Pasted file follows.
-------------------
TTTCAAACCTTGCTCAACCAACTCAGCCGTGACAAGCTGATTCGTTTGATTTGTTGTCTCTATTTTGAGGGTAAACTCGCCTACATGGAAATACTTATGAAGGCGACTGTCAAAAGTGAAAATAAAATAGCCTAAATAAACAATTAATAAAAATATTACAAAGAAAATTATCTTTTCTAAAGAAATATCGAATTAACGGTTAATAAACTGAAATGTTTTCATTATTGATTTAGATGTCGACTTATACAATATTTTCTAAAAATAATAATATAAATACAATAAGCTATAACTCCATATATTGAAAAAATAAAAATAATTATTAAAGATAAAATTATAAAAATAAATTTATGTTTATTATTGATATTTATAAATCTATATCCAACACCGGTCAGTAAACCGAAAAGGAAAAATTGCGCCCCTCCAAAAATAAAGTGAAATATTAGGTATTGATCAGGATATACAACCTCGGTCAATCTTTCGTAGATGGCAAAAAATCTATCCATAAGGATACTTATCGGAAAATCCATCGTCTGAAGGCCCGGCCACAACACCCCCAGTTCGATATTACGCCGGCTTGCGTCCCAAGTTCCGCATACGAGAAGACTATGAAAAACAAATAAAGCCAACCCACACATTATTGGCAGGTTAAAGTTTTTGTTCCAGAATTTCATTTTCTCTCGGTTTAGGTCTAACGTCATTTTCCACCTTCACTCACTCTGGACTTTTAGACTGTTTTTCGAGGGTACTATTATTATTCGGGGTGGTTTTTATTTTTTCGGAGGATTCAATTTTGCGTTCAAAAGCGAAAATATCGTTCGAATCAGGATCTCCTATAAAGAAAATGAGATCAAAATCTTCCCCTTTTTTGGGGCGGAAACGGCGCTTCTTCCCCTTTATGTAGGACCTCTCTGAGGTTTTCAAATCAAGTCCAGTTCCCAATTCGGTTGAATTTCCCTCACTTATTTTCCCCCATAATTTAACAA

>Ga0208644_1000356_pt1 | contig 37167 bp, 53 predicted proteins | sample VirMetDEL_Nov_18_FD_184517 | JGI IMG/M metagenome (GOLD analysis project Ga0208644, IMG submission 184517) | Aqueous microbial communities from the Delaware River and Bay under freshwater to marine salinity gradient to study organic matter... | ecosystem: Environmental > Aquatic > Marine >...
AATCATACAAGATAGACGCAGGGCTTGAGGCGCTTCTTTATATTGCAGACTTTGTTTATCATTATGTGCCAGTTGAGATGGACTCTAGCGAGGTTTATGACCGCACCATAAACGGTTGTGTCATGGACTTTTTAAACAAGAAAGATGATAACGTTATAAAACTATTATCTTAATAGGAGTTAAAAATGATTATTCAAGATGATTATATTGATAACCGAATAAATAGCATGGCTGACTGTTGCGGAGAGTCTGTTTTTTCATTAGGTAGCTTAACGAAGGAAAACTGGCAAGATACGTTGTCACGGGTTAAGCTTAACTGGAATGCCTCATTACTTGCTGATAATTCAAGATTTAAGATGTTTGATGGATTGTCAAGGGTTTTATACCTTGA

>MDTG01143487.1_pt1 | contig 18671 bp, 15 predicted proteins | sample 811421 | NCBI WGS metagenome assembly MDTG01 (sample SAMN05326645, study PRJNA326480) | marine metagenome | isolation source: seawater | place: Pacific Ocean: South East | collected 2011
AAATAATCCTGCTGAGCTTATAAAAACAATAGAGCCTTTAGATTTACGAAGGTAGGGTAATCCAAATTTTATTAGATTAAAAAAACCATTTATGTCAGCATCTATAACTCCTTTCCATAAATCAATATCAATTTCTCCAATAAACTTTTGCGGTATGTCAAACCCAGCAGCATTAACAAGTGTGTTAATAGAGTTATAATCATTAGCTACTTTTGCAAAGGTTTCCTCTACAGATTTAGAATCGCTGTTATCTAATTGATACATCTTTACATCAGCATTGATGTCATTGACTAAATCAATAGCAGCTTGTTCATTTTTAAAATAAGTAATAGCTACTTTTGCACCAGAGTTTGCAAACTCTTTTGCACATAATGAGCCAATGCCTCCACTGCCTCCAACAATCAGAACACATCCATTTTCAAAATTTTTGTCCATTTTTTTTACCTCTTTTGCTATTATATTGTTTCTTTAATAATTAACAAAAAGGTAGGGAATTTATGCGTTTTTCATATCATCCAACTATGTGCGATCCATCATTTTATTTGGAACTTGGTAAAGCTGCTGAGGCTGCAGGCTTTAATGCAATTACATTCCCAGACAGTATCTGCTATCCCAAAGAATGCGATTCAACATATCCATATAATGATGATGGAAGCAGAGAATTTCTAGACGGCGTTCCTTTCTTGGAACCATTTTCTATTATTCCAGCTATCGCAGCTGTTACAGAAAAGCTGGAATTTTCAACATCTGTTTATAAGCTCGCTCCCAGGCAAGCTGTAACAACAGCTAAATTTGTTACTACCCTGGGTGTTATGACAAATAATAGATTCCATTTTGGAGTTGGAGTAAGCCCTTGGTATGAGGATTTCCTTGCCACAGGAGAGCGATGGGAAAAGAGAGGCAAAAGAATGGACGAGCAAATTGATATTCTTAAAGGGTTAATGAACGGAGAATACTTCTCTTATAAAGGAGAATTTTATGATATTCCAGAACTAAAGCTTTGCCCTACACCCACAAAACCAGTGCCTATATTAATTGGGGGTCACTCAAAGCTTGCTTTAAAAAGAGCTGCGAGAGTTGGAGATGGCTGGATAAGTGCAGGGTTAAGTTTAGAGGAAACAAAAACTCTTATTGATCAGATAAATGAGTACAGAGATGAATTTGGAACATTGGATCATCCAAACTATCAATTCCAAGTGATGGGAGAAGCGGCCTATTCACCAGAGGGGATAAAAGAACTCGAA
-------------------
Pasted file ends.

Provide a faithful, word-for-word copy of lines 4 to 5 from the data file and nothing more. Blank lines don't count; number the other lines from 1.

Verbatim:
>MDTG01143487.1_pt1 | contig 18671 bp, 15 predicted proteins | sample 811421 | NCBI WGS metagenome assembly MDTG01 (sample SAMN05326645, study PRJNA326480) | marine metagenome | isolation source: seawater | place: Pacific Ocean: South East | collected 2011
AAATAATCCTGCTGAGCTTATAAAAACAATAGAGCCTTTAGATTTACGAAGGTAGGGTAATCCAAATTTTATTAGATTAAAAAAACCATTTATGTCAGCATCTATAACTCCTTTCCATAAATCAATATCAATTTCTCCAATAAACTTTTGCGGTATGTCAAACCCAGCAGCATTAACAAGTGTGTTAATAGAGTTATAATCATTAGCTACTTTTGCAAAGGTTTCCTCTACAGATTTAGAATCGCTGTTATCTAATTGATACATCTTTACATCAGCATTGATGTCATTGACTAAATCAATAGCAGCTTGTTCATTTTTAAAATAAGTAATAGCTACTTTTGCACCAGAGTTTGCAAACTCTTTTGCACATAATGAGCCAATGCCTCCACTGCCTCCAACAATCAGAACACATCCATTTTCAAAATTTTTGTCCATTTTTTTTACCTCTTTTGCTATTATATTGTTTCTTTAATAATTAACAAAAAGGTAGGGAATTTATGCGTTTTTCATATCATCCAACTATGTGCGATCCATCATTTTATTTGGAACTTGGTAAAGCTGCTGAGGCTGCAGGCTTTAATGCAATTACATTCCCAGACAGTATCTGCTATCCCAAAGAATGCGATTCAACATATCCATATAATGATGATGGAAGCAGAGAATTTCTAGACGGCGTTCCTTTCTTGGAACCATTTTCTATTATTCCAGCTATCGCAGCTGTTACAGAAAAGCTGGAATTTTCAACATCTGTTTATAAGCTCGCTCCCAGGCAAGCTGTAACAACAGCTAAATTTGTTACTACCCTGGGTGTTATGACAAATAATAGATTCCATTTTGGAGTTGGAGTAAGCCCTTGGTATGAGGATTTCCTTGCCACAGGAGAGCGATGGGAAAAGAGAGGCAAAAGAATGGACGAGCAAATTGATATTCTTAAAGGGTTAATGAACGGAGAATACTTCTCTTATAAAGGAGAATTTTATGATATTCCAGAACTAAAGCTTTGCCCTACACCCACAAAACCAGTGCCTATATTAATTGGGGGTCACTCAAAGCTTGCTTTAAAAAGAGCTGCGAGAGTTGGAGATGGCTGGATAAGTGCAGGGTTAAGTTTAGAGGAAACAAAAACTCTTATTGATCAGATAAATGAGTACAGAGATGAATTTGGAACATTGGATCATCCAAACTATCAATTCCAAGTGATGGGAGAAGCGGCCTATTCACCAGAGGGGATAAAAGAACTCGAA